Cutting out arithmetic Teichmüller curves

# Cutting out arithmetic Teichmüller curves in genus two via Theta functions

André Kappes and Martin Möller Institut für Mathematik, Goethe-Universität Frankfurt, Robert-Mayer-Str. 6-8, 60325 Frankfurt am Main, Germany
September 16, 2019
###### Abstract.

We compute the class of arithmetic genus two Teichmüller curves in the Picard group of pseudo-Hilbert modular surfaces, distinguished according to their torsion order and spin invariant. As an application, we compute the number of genus two square-tiled surfaces with these invariants.

The main technical tool is the computation of divisor classes of Hilbert Jacobi forms on the universal abelian surface over the pseudo-Hilbert modular surface.

The authors are partially supported by the ERC-StG 257137.

## 1. Introduction

The aim of this paper is to contribute to the classification of arithmetic Teichmüller curves and the computation of their basic invariants. The extension of the bundle of Jacobi forms to the universal family of abelian surfaces over pseudo-Hilbert modular surfaces and the computation of its class will be our main technical tool.

#### Arithmetic Teichmüller curves.

Square-tiled surfaces are covers of the square torus, ramified over at most one point. Affinely deforming the squares into parallelograms yields a curve in the moduli space of curves, called arithmetic Teichmüller curve. Non-arithmetic Teichmüller curves, which are generated by flat surfaces that do not arise via branched coverings of the torus, have been classified in genus two ([McM05], [McM06]), and in higher genus there is a growing number of partial results. For Teichmüller curves generated by square-tiled surfaces, the classification problem is solved only for genus two surfaces with a single ramification point ([HL06] for prime degree coverings and [McM05] in general). They are classified by two invariants, the number of squares and the spin.

#### Genus two, two ramification points.

Genus two square-tiled covers with two ramification points come with three obvious invariants. One is the spin invariant, the number of integral Weierstraß points. The other two are the torsion order of the two branch points in a minimal intermediate torus covering and the degree of this covering (see Section 2). It is conjectured (and well-supported by computer experiments of Delecroix and Lelièvre) that these are the only invariants, i.e. that the set of genus two degree covers of the torus with torsion order and spin  is irreducible. For one ramification point, both [HL06] and [McM05] solved the irreducibility question combinatorially by exhibiting prototypes for the flat surfaces and connecting any two of the same invariants by a change of direction. This approach might work for two ramification points as well, but the combinatorial complexity is challenging.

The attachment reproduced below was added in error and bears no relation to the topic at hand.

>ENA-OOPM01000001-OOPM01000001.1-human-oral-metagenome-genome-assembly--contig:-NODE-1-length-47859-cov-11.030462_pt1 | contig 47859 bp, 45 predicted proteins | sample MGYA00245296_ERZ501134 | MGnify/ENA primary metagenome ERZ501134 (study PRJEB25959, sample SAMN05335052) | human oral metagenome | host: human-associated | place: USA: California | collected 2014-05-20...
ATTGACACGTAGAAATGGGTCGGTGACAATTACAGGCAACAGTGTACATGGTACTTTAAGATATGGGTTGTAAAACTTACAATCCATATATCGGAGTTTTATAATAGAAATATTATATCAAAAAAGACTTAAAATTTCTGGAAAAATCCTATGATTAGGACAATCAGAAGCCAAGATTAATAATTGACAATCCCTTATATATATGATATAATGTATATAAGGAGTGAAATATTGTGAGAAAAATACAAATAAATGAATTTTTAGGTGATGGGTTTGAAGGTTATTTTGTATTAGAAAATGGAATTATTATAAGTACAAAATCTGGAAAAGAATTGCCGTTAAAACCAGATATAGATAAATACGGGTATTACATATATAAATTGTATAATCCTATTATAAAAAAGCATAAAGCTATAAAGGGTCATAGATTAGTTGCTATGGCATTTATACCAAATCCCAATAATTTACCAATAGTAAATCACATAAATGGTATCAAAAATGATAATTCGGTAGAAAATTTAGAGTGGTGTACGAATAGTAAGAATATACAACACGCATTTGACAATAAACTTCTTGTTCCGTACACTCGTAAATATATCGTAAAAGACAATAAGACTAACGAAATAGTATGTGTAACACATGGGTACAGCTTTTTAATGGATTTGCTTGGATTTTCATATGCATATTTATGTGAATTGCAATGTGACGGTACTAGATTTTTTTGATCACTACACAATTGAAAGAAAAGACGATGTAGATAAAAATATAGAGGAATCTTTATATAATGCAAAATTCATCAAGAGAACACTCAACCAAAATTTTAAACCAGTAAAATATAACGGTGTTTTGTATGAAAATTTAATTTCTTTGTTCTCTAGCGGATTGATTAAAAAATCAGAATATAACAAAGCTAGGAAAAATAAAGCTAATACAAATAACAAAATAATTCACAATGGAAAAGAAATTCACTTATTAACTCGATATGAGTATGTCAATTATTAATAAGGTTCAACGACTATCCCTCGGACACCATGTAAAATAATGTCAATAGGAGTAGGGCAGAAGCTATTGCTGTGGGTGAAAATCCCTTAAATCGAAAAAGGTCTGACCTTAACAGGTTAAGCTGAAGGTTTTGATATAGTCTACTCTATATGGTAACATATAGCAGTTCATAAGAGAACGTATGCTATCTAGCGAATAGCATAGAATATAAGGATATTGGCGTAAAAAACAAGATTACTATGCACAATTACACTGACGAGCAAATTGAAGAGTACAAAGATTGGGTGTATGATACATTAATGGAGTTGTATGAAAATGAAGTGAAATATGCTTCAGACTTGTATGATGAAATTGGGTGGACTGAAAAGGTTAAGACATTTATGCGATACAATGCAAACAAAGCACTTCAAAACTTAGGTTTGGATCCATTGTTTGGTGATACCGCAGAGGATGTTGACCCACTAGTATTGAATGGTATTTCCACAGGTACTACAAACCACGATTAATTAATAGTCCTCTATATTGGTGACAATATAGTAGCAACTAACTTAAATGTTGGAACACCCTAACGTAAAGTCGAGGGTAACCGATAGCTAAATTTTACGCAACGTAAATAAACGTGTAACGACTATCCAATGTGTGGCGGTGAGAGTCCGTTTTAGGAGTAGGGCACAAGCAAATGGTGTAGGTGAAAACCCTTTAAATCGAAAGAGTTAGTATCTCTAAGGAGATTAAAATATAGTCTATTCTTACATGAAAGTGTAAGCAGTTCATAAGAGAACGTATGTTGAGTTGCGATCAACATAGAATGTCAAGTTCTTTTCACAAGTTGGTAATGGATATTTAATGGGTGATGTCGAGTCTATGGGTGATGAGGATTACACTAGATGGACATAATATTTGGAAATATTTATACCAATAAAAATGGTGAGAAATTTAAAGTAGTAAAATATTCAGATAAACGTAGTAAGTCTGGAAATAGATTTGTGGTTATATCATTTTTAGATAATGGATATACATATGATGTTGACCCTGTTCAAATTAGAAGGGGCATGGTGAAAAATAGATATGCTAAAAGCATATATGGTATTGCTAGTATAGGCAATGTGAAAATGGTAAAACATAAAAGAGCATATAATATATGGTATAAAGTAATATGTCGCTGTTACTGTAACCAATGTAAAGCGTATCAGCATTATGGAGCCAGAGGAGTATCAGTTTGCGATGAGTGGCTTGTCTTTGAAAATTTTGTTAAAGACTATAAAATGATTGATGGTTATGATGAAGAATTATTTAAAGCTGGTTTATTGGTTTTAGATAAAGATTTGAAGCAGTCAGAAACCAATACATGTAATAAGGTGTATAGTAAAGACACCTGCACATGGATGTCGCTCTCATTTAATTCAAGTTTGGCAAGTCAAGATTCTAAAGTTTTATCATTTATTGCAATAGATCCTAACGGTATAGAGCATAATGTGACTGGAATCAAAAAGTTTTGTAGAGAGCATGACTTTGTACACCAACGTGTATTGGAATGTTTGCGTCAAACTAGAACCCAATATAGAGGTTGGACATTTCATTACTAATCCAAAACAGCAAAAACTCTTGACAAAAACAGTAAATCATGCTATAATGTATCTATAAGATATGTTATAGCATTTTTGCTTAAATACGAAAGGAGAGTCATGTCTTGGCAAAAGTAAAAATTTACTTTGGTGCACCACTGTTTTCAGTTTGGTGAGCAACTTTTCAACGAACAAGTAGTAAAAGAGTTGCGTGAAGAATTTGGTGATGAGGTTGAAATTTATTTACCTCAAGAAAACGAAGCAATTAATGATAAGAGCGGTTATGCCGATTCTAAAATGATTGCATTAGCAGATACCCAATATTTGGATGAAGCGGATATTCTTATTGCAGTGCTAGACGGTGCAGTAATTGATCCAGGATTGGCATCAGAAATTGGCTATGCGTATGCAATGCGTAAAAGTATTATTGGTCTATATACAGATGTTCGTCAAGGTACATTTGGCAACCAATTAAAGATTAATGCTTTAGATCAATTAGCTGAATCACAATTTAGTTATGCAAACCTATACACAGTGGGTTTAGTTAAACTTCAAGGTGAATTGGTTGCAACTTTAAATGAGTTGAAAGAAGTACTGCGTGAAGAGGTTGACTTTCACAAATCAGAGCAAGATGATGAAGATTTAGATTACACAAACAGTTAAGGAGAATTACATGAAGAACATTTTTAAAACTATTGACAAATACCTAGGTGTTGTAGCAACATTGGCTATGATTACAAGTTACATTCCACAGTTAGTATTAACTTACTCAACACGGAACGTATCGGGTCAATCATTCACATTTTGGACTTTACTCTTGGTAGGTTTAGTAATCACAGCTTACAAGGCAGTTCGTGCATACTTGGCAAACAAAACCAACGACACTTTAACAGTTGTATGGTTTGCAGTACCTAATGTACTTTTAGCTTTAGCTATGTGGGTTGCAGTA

This paper does not contain any picture of a flat surface. Instead we propose to tackle the classification problem by first computing the class of in the (rational) Picard group of a pseudo-Hilbert modular surface and in the second step to argue that this class is not too divisible and that potential summands cannot be Teichmüller curves.

#### Counting square-tiled surfaces.

In this paper, we complete the first step in this program for odd . As a result, we can solve the following counting problem. For this has been conjectured by Zmiaikou ([Zmi11, p. 67]).

###### Theorem 1.1.

The number of reduced square-tiled surfaces of genus two, two ramification points, odd degree , torsion order and spin invariant is given as follows.
If is odd, then

 td,M,ε=3 =124(d−1)ΔdΔMM td,M,ε=1

If is even, then there is no spin invariant and

 td,M=16(d−1)ΔdΔMM.

If , then

 td,M=1,ε=3=124(d−3)(d−5)1dΔdandtd,M=1,ε=1=18(d−1)(d−3)1dΔd.
###### Remark 1.2.

In principle, the same program can be carried out for even , but it requires performing similar computations as we present them for covering surfaces with an extra level of two (see Section 9.4). The conjectural values for the counting problem are as follows. For and even we have

 td,M,ε=0 =124(d−1)ΔdΔMM td,M,ε=2

and for and is even the values are

 td,M=1,ε=0=124(d−2)Δdand% td,M=1,ε=2=18(d−2)(d−4)1dΔd.

The sum of contributions of the two spin structures appeared in [Kan06, Theorem 3] and in [EMS03], see Proposition 9.9 for the conversion of the two methods of counting.

#### Classes in the Picard group

The above counting result is a consequence of the following statement that gives the class of the (union of) Teichmüller curves generated by the square-tiled surfaces of degree , with torsion order and spin on the compactified pseudo-Hilbert modular surface , whose open part parametrizes abelian surfaces with multiplication by a pseudo-quadratic order. See Section 3 for the definition of and the Hodge bundles .

###### Theorem 1.3.

Let be odd. The class of in is given as follows. If is odd, then

 [Td,M,ε=3] =12dΔMM((1−1d)λ1+(2−2d)λ2), (1) [Td,M,ε=1] =32dΔMM((1−1d)λ1+(2−2d)λ2).

If is even then

 [Td,M]=2dΔMM((1−1d)λ1+(2−2d)λ2). (2)

If , then

 [Td,M=1,ε=3] =1d(12(d−3)(d−5))λ1+(d−3)(d−5)λ2), (3) [Td,M=1,ε=1] =3d((12(d−1)(d−3))λ1+(d−1)(d−3)λ2).